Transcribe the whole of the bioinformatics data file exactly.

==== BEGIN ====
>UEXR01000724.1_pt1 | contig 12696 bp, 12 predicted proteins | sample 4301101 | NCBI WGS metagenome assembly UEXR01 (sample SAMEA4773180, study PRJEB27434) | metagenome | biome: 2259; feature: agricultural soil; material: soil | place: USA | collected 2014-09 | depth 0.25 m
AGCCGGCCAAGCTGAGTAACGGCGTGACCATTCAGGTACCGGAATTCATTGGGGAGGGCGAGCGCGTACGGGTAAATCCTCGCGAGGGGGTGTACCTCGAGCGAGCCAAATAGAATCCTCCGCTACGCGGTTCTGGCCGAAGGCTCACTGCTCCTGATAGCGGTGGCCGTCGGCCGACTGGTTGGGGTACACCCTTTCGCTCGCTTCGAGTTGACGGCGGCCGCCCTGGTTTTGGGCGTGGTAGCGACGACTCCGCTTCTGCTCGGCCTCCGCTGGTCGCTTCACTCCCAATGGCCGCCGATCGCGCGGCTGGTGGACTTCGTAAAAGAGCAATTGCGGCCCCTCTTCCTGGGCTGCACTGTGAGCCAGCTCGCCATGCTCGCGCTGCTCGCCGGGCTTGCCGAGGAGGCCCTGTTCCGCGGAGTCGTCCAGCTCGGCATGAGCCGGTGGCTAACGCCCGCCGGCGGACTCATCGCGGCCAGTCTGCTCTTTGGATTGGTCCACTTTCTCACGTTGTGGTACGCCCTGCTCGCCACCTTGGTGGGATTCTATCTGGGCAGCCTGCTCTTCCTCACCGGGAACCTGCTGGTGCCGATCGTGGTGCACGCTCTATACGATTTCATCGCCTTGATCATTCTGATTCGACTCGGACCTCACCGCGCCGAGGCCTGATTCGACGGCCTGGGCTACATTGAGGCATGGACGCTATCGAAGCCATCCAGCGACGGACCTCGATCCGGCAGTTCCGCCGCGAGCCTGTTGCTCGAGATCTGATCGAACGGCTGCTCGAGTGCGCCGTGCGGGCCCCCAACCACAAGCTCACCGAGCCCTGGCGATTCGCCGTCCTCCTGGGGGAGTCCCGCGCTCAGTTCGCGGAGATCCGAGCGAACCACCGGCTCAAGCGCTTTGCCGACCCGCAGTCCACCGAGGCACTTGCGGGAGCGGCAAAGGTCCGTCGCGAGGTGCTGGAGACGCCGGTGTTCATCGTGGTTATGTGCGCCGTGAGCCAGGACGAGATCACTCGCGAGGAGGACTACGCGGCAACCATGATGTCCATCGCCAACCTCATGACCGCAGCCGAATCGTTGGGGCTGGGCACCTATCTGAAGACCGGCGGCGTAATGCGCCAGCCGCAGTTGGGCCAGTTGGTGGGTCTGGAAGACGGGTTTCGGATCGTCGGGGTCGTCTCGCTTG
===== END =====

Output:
>UEXR01000724.1_pt1 | contig 12696 bp, 12 predicted proteins | sample 4301101 | NCBI WGS metagenome assembly UEXR01 (sample SAMEA4773180, study PRJEB27434) | metagenome | biome: 2259; feature: agricultural soil; material: soil | place: USA | collected 2014-09 | depth 0.25 m
AGCCGGCCAAGCTGAGTAACGGCGTGACCATTCAGGTACCGGAATTCATTGGGGAGGGCGAGCGCGTACGGGTAAATCCTCGCGAGGGGGTGTACCTCGAGCGAGCCAAATAGAATCCTCCGCTACGCGGTTCTGGCCGAAGGCTCACTGCTCCTGATAGCGGTGGCCGTCGGCCGACTGGTTGGGGTACACCCTTTCGCTCGCTTCGAGTTGACGGCGGCCGCCCTGGTTTTGGGCGTGGTAGCGACGACTCCGCTTCTGCTCGGCCTCCGCTGGTCGCTTCACTCCCAATGGCCGCCGATCGCGCGGCTGGTGGACTTCGTAAAAGAGCAATTGCGGCCCCTCTTCCTGGGCTGCACTGTGAGCCAGCTCGCCATGCTCGCGCTGCTCGCCGGGCTTGCCGAGGAGGCCCTGTTCCGCGGAGTCGTCCAGCTCGGCATGAGCCGGTGGCTAACGCCCGCCGGCGGACTCATCGCGGCCAGTCTGCTCTTTGGATTGGTCCACTTTCTCACGTTGTGGTACGCCCTGCTCGCCACCTTGGTGGGATTCTATCTGGGCAGCCTGCTCTTCCTCACCGGGAACCTGCTGGTGCCGATCGTGGTGCACGCTCTATACGATTTCATCGCCTTGATCATTCTGATTCGACTCGGACCTCACCGCGCCGAGGCCTGATTCGACGGCCTGGGCTACATTGAGGCATGGACGCTATCGAAGCCATCCAGCGACGGACCTCGATCCGGCAGTTCCGCCGCGAGCCTGTTGCTCGAGATCTGATCGAACGGCTGCTCGAGTGCGCCGTGCGGGCCCCCAACCACAAGCTCACCGAGCCCTGGCGATTCGCCGTCCTCCTGGGGGAGTCCCGCGCTCAGTTCGCGGAGATCCGAGCGAACCACCGGCTCAAGCGCTTTGCCGACCCGCAGTCCACCGAGGCACTTGCGGGAGCGGCAAAGGTCCGTCGCGAGGTGCTGGAGACGCCGGTGTTCATCGTGGTTATGTGCGCCGTGAGCCAGGACGAGATCACTCGCGAGGAGGACTACGCGGCAACCATGATGTCCATCGCCAACCTCATGACCGCAGCCGAATCGTTGGGGCTGGGCACCTATCTGAAGACCGGCGGCGTAATGCGCCAGCCGCAGTTGGGCCAGTTGGTGGGTCTGGAAGACGGGTTTCGGATCGTCGGGGTCGTCTCGCTTG